SMOKE GETS IN YOUR EYES
by Greg Messel
A trip back in time to the 1950s world of my novels "Last of the Seals," “Deadly Plunge” and “San Francisco Secrets” is full of reminders how much the world has changed.
One of the most obvious changes involves the social mores surrounding smoking. When I began my career in the corporate world in the 1970s, I remember conference rooms being smoke filled with ash tray spilling over with cigarette butts and ashes.
I remember the smoking sections on airplanes. I remember being in the last row of the non smoking section which was pretty much the same as sitting in the smoking section.
Flight attendants still warn you on airplane flights to not smoke in the bathrooms. That warning is about 35 years old now.
Today smokers must huddle around the doorways of office buildings to grab a cigarette outside. There are enclosed rooms at airports for smokers. That's fine with me but it has been a monumental change.
In today’s business world it would be considered appalling if in the middle of an office, someone lit up a cigarette.
In the 1950s, smoking was even more pronounced. My grandparents were both chain smokers and I remember as a child or a teenager, that you could actually see smoke rolling out the door when you entered their house. I was exposed to massive amounts of second hand smoke for years.
My grandparents are long gone but when I picture them in my mind’s eye, they are holding a cigarette.
In my mystery novels set in the 1950s, everyone smokes and pretty much non stop. They are constantly lighting up--even baseball players like Sam Slater.
Sophisticated, glamorous San Franciscans of the 1950s, like Sam Slater and Amelia Ryan nearly always had a cigarette in their hands. Watch movies from the 1950s or 1960s to witness how it was just part the persona of the attractive, urbane persona. Watch an old “Tonight Show” when Johnny Carson smokes one cigarette after another with guests like Frank Sinatra or Dean Martin.
In “San Francisco Secrets” the first thing everyone does when they are in a stressful situation is to light up a cigarette. When Sam and Amelia nearly have a fatal crash on one of San Francisco’s steepest hills, they immediately reach for their cigarettes to light up as they recover from the trauma.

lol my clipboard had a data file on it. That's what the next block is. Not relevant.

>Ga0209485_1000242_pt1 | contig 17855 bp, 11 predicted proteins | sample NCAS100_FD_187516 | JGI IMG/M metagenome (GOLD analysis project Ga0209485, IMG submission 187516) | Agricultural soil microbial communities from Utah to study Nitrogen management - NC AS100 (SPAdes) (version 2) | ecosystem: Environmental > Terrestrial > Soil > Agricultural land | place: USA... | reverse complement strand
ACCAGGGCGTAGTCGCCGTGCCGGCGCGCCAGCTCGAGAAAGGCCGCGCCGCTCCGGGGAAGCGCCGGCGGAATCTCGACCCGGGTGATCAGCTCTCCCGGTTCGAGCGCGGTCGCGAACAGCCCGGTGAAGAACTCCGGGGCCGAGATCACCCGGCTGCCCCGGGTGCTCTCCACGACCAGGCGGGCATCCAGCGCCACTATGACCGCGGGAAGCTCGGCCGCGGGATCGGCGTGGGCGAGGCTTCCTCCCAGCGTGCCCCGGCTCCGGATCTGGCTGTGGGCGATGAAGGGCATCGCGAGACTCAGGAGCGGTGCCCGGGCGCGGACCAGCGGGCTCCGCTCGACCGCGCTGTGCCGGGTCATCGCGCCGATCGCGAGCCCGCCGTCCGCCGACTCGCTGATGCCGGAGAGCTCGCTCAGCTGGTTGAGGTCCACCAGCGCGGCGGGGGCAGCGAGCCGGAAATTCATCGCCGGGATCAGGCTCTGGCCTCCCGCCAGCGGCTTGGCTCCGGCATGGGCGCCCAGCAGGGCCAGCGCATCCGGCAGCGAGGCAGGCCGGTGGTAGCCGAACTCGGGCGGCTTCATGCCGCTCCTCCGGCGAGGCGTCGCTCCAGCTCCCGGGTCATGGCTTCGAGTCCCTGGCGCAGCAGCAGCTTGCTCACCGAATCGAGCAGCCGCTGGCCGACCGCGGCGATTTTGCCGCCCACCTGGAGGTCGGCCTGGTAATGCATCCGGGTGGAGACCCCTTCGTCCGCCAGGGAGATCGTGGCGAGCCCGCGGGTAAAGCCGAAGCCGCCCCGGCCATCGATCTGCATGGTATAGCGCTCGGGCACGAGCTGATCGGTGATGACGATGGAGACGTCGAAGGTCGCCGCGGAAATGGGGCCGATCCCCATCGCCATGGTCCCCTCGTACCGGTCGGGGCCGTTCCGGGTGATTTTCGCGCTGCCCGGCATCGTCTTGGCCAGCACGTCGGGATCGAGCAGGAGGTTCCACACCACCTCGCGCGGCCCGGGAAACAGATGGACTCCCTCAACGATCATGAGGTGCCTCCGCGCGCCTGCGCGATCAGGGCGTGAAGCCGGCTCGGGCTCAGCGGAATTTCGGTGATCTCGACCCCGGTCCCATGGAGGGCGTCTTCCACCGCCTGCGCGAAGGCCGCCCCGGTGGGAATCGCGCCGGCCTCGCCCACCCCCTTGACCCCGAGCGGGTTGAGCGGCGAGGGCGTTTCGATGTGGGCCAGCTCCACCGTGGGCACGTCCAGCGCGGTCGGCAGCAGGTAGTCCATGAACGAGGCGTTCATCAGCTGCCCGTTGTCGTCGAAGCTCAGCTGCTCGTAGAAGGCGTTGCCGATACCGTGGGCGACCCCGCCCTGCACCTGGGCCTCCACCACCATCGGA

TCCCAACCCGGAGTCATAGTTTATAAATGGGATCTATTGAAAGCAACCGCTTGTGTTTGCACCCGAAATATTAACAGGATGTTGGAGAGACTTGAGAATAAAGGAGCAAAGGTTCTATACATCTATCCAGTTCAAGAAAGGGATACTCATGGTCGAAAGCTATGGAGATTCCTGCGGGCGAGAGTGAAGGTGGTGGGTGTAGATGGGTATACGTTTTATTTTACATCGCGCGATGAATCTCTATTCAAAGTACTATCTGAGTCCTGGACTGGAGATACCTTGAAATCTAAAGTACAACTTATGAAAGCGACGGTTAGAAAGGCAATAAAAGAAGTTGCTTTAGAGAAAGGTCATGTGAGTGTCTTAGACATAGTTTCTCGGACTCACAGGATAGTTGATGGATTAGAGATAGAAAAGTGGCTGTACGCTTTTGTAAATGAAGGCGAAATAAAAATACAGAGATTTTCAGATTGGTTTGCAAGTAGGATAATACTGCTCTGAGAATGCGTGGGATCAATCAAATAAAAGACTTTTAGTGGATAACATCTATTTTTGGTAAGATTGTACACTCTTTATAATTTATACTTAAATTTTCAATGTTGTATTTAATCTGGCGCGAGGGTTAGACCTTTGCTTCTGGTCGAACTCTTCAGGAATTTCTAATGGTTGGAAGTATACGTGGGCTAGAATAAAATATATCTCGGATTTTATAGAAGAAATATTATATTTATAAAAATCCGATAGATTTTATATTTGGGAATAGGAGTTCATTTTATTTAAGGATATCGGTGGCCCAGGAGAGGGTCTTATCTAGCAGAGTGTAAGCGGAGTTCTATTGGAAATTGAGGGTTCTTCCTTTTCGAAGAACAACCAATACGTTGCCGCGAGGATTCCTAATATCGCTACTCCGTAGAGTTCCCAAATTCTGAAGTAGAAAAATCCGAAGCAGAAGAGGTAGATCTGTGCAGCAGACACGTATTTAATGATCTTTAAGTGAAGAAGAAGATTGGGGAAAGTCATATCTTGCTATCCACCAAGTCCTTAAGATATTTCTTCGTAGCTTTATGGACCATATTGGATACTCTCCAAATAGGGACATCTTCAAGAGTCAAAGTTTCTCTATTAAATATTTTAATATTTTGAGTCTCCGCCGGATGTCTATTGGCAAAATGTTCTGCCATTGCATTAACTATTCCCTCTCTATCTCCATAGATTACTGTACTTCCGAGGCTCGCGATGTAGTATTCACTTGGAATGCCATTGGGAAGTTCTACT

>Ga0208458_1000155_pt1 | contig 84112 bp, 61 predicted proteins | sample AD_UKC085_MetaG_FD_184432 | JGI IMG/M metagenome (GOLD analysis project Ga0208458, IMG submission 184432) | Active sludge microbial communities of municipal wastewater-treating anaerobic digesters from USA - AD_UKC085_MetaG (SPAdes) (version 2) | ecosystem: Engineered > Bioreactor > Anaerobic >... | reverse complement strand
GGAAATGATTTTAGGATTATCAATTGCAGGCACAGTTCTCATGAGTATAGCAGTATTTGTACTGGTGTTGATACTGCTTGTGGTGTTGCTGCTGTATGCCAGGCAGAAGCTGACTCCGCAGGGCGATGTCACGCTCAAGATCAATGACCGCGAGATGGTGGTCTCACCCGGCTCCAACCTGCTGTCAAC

I’ve watched vintage cigarette commercials which played on television in the 1950s. They are funny but somewhat disturbing when you look back on them with our knowledge about the impact on health from cigarettes.
Brands like Kool and Newport touted the soothing effect on a raw throat from their filtered cigarettes. There is a famous ad for Camel’s cigarettes which includes the tag line “According to a recent Nationwide survey: More Doctors Smoke Camels Than Any Other Cigarette.”
When Sam and Amelia visit Dr. John O’Dell in “San Francisco Secrets”, the first thing the medical doctor offers the couple is a cigarette. At their first meeting, Sam asks the doctor if cigarettes are bad for your health.
Dr. O’Dell advises Sam “there are benefits of smoking as long as you don’t overdo it. I think smoking filtered cigarettes like these Winstons helps,” the doctor says. “It cuts down on the irritation to the throat. Smoking actually releases a couple of chemicals in the brain, which relieves tension and helps you experience pleasure.”
The doctor also tells Sam that smoking can aid in weight loss and releases chemicals in the brain which are similar to the sensation that you experience when you kiss a pretty woman.
The doctor’s advice is the common thinking of the times and the narrative from the tobacco companies. Dr. O’Dell tries to convince Sam that smoking a cigarette is almost as pleasurable as kissing Amelia. Sam’s not buying that argument.
Ah, the 1950s, when you could eat a steak dinner, light up an after dinner cigarette and not feel a bit guilty. Ignorance is bliss I guess.
About the Author:
Greg Messel grew up in the San Francisco Bay Area and now lives in Edmonds, Washington on the Puget Sound with his wife, Carol. San Francisco Secrets is his sixth novel and is the third in a new series of Sam Slater mystery novels. Greg has lived in Oregon, Washington, California, Wyoming and Utah and has always loved writing, including stints as a reporter, columnist and news editor for a daily newspaper.
Follow news about Messel’s writings and books at www.gregmessel.com.
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Noted novelist and newspaper editor Edgar Watson Howe once said. “A man who can keep a secret may be wise but he is not half as wise as a man with no secrets to keep”
As the spring of 1958 arrives in San Francisco, it seems that baseball player turned private eye, Sam Slater and his fiancée, TWA stewardess Amelia Ryan, are surrounded by people who have secrets.
A prominent doctor, John O’Dell is being blackmailed by someone who has discovered a dark secret from his past. When the private investigator trying to catch the blackmailer is murdered, Dr. O’Dell hires Sam Slater to try to pick up the pieces. Someone is playing for keeps and will do anything to protect their own secrets.
Meanwhile, Amelia begins her new job as an international stewardess which takes her on adventures to New York City, London, Paris and Rome. In hot pursuit is a womanizing older pilot who has his sights set on Amelia.
Their lives get even more complicated when a mysterious woman from Sam’s past returns.
Sam and Amelia’s relationship will be tested as they work together to solve the mystery on the foggy streets of San Francisco.
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